Protecting the eyes from sun exposure

SunglassesEmployers have responsibilities to employees regarding all ‘at work’ activities. With the summer finally seeming to have started in earnest, Specsavers Corporate Eyecare is encouraging employers to consider eye care as part of their sun protection policy.

The following facts and myths will help employers and employees to understand the issues:

It is the skin that is in most danger from the sun

False: UV rays can be as harmful to your eyes as they are to your skin.

The sun does not cause any long-term damage to the eyes

False: Ultraviolet (UV) rays emitted by the sun can cause short- and long-term eye damage including cataracts and age-related macular degeneration. Excessive exposure to the sun can cause a painful sunburn-like inflammation of the cornea at the front of the eye. This can greatly increase the risk of developing more serious, even sight-threatening, conditions in the future.

All sun glasses offer the same protection

False: Poor quality sunglasses may cause the pupil to dilate, actually increasing the amount of UV light filtering into the eyes. Check sunglasses comply with BSEN 1836: 1997, or bear the CE kite mark and are marked UV 400.

Dangers from the sun can be reduced by polarised lenses

True: Polarised lenses use a layer of iodine crystals to absorb the glare. Non-polarised sunglasses will only have a minimal effect, even though they will reduce the amount of visible light.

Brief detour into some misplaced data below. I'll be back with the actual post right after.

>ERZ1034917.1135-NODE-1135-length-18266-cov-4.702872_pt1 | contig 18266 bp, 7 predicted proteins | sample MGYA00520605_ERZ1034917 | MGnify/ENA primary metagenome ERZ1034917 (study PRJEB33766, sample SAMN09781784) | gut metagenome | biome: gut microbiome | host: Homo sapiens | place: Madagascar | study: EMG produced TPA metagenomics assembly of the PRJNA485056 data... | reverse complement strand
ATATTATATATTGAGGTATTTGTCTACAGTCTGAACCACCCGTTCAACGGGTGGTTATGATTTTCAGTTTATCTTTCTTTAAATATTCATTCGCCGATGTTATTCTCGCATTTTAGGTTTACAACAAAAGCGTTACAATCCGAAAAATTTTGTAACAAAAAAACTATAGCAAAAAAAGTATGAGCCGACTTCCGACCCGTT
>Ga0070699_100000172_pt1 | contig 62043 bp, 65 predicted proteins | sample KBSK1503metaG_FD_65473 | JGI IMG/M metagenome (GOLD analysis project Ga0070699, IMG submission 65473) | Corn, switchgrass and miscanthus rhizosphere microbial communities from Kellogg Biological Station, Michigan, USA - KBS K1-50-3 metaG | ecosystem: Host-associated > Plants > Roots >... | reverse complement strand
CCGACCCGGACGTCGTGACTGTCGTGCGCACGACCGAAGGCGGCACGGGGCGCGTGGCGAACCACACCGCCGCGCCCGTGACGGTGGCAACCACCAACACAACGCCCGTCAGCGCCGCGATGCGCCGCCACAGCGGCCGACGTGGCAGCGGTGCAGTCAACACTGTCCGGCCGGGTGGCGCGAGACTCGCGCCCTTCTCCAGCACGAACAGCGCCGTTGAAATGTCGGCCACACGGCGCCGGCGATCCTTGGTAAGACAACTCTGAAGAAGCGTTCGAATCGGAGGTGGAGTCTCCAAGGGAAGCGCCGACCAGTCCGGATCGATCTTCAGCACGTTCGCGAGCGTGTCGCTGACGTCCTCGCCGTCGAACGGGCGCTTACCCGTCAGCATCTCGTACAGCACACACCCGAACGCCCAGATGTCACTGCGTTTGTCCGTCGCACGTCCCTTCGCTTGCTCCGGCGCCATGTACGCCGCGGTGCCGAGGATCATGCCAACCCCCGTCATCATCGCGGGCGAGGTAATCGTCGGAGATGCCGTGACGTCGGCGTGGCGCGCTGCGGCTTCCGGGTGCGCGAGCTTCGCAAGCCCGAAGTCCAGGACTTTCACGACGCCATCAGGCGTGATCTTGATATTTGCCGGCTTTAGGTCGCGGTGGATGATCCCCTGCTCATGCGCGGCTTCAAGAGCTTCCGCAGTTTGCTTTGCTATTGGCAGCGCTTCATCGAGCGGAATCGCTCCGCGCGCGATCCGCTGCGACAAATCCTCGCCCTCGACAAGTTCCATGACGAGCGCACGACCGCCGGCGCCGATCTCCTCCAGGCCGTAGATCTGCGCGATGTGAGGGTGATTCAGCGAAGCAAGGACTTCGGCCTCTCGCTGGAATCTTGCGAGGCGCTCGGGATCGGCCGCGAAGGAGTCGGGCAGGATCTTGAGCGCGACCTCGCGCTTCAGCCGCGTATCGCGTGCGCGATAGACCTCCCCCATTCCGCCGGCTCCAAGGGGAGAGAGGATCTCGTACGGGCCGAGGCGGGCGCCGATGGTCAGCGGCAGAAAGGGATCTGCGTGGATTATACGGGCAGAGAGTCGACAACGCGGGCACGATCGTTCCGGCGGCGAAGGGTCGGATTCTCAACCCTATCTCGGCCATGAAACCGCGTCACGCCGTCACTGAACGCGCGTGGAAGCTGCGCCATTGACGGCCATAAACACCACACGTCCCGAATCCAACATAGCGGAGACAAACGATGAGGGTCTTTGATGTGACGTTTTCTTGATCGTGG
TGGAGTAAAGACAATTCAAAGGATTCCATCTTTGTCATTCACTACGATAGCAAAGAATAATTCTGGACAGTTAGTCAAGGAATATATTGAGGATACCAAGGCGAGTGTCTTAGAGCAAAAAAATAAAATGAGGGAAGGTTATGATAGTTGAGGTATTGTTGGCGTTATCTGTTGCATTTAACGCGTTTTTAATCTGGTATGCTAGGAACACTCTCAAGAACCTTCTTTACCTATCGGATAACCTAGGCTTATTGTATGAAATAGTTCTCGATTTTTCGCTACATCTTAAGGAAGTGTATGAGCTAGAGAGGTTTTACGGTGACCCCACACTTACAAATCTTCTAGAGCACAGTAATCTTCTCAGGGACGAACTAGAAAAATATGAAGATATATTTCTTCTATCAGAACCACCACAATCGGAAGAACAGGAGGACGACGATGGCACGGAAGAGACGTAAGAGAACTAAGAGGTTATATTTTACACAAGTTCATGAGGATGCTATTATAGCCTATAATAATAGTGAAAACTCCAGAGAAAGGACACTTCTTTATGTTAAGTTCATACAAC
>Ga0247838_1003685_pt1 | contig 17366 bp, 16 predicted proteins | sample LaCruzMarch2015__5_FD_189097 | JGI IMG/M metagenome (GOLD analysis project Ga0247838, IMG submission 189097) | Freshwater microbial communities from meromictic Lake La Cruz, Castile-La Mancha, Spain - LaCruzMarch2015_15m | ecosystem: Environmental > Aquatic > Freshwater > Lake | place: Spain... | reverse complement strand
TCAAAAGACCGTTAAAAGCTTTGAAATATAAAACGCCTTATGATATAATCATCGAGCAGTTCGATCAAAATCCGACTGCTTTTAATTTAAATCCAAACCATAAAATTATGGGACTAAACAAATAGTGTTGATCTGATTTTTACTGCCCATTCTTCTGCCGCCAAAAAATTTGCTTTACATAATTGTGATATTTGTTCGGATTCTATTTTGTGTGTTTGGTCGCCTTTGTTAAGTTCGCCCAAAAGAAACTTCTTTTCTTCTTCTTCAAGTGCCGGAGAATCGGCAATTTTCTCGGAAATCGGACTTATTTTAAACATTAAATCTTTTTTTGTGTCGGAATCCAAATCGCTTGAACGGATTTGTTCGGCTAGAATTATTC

The eyelids are particularly prone to cancer

True: This is because the skin is thinner here than on most of the rest of the body. Good quality sunglasses will also protect the delicate skin surrounding the eyes.

The style of sunglasses is irrelevant

False: The larger the lens, the more protection they will give the eyes as there is less chance that light will filter in through the sides.

Opticians only advise on vision

False: An optician is there to provide advice on all aspects of eyecare and not just to provide glasses for those with visual difficulties. Opticians will be best placed to advise on the type of sunglasses for the employee’s needs in terms of protection, comfort and appearance. They may even offer to check the amount of UV protection being offered by the employee’s existing sunglasses.

Sunglasses do not count as Personal Protective Equipment (PPE)

False: Sunglasses may not be the first thought for employers regarding PPE, but they are a valid requirement for many employees who work outside or drive.

Sunglasses can be a valued employee benefit

True: Employers are in a position to be able to protect the eyesight of their employees while providing a cost-effective employee benefit. Sunglasses do not need to be expensive and may provide a small but highly-appreciated additional benefit.

Having sun protection means carrying two pairs of glasses

False: For everyday glasses wearers, sunglasses are also available with prescription lenses. Or, select photochromic lenses, which instantly adapt to light changes, darkening in bright light.

As we’re approaching the summer months, Specsavers Corporate Eyecare is encouraging employers to consider the importance of eye protection from the sun for their employees. There can be misunderstanding around exactly how vulnerable the eyes can be, and the right advice and help is particularly important at this time.

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